REVIEW: Wonder Woman ’77 meets The Bionic Woman #2

Behind a cover featuring my personal favourite TV Wonder Woman costume, lies the second issue of the cross show continuity smasher, which sees our heroines struggling through a barrage of dialogue as the villains of the piece start to make their moves.

Following on from last issues attack, its time for the Diana Prince and Jaime Summers to attend a funeral, with the former having a quiet word with Wonder Woman advising that the she doesn’t need a bionic eye to see through Diana’s brilliant disguise. It’s a good thing that Clark Kent isn’t around or Lois Lane from the 70’s would be out of a plot device!  There is of course the evil plot to discover and foil and the pair are soon on the case, with the invisible plane making a non-appearance.

Andy Mangels continues to mine both shows vibes whilst somehow pointing out the frailties of both shows.  For the most part, it works well.  However, there are a couple of bits of dialogue that seems forced, almost as if the need to incorporate these elements are made to be the strength of the book.  In fact, that’s not quite true, with the oft-repeated foibles only serving to distract, thus spoiling the suspension of disbelief that was needed to enjoy the respective shows.  Despite parts being heavy-handed, at times Diana and Wonder Woman’s tone sound perfect.

Judit Tondora provides the art once more.  For all the good work on some of the close-ups of Wonder Woman, Tondora’s work seems to go astray when it comes to Jaime and don’t even get me started on some of the background characters and the lack of details.  It’s as if Tondora has thought that by doing just enough with the characters such as Oscar and Steve that fans of shows will fill in the remaining details.   Roland Pilcz provides a painted style of colouring that screams 70’s day glow TV.  Unfortunately, not even the great colouring job can save the disappointing art.  The design of the panels with their “Meanwhile in…..” boxes, familiar from the Wonder Woman show does add to the level of homage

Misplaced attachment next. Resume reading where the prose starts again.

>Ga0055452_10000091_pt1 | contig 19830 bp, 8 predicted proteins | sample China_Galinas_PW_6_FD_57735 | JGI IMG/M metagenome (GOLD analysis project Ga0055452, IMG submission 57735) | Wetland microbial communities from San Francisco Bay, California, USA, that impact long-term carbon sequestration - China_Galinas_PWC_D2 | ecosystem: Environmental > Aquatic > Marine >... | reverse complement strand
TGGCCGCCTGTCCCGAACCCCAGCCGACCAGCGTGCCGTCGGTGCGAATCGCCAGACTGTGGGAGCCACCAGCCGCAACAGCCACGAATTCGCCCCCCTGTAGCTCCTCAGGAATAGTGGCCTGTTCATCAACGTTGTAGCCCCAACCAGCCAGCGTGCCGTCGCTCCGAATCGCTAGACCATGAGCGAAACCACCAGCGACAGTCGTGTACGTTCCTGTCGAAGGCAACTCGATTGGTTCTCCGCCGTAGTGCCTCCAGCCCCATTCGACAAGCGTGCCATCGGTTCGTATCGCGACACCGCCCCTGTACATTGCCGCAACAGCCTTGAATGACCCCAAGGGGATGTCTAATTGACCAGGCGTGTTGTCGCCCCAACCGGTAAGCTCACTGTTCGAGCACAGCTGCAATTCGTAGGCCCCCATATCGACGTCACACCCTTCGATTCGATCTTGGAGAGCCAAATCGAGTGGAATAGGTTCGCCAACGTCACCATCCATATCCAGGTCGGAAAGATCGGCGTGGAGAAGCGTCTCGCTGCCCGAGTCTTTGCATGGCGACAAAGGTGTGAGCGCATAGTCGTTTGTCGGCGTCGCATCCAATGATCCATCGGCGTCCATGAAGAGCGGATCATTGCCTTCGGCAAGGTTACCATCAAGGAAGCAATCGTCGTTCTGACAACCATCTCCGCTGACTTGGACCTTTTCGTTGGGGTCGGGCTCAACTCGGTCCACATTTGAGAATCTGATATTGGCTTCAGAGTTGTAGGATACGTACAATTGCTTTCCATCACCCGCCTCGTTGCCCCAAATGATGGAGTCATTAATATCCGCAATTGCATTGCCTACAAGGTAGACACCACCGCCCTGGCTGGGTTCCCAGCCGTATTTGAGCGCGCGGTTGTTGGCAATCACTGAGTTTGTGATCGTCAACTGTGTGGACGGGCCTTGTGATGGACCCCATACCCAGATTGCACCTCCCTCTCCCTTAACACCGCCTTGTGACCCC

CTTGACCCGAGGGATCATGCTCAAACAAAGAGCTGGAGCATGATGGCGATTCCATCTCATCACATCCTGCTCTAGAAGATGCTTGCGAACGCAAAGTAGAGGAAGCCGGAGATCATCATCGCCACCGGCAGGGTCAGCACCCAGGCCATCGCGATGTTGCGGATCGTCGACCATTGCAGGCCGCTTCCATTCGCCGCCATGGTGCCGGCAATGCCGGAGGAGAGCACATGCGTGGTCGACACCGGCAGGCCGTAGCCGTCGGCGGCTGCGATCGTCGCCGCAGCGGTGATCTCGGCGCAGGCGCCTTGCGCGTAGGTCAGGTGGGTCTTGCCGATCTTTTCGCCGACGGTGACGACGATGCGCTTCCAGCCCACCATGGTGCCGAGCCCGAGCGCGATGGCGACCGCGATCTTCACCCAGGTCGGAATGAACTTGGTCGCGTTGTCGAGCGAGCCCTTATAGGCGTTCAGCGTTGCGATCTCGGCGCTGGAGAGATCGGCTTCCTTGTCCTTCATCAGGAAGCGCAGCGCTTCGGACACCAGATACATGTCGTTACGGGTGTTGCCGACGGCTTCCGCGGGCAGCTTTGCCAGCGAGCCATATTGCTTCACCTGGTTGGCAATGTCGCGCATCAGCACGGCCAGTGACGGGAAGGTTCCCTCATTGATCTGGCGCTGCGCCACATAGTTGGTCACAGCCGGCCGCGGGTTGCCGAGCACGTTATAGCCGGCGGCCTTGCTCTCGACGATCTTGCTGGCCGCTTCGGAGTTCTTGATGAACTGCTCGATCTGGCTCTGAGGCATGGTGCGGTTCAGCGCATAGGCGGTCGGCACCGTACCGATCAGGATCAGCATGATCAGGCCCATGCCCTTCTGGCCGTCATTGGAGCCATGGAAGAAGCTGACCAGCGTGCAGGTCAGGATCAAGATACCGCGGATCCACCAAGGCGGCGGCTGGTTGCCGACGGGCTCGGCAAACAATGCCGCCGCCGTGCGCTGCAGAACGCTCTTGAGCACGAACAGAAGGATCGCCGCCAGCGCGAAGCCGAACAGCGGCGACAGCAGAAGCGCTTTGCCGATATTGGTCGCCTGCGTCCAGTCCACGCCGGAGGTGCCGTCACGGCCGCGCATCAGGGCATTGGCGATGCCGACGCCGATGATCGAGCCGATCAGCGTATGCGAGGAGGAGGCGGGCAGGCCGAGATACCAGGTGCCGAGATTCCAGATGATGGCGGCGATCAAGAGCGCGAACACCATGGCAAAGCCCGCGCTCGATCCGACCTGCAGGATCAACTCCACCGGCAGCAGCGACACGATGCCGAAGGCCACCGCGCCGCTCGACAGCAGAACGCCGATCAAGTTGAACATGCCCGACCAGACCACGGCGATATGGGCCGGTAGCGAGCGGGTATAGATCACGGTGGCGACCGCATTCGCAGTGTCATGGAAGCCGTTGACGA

As charming as an idea this collaboration sounds on paper, in actuality there is something that just doesn’t work.  Andy Mangels certainly tries hard and his love for Wonder Woman is pretty obvious for all to see.

Writing – 3.5 Stars
Art – 3 Stars
Color – 4 Stars

writer: Andy Mangels (best-selling Star Wars and Star Trek author, comic writer, documentarian,
artist: Judit Tondora (relatively newcomer, Hungarian artist,
letterers: Tom Orzechowski and Lois Buhalis (award-winning letterers)
colorists: Roland Pilcz (Hungarian colorist)
covers: Cat Staggs (a). Aaron Lopresti (b)


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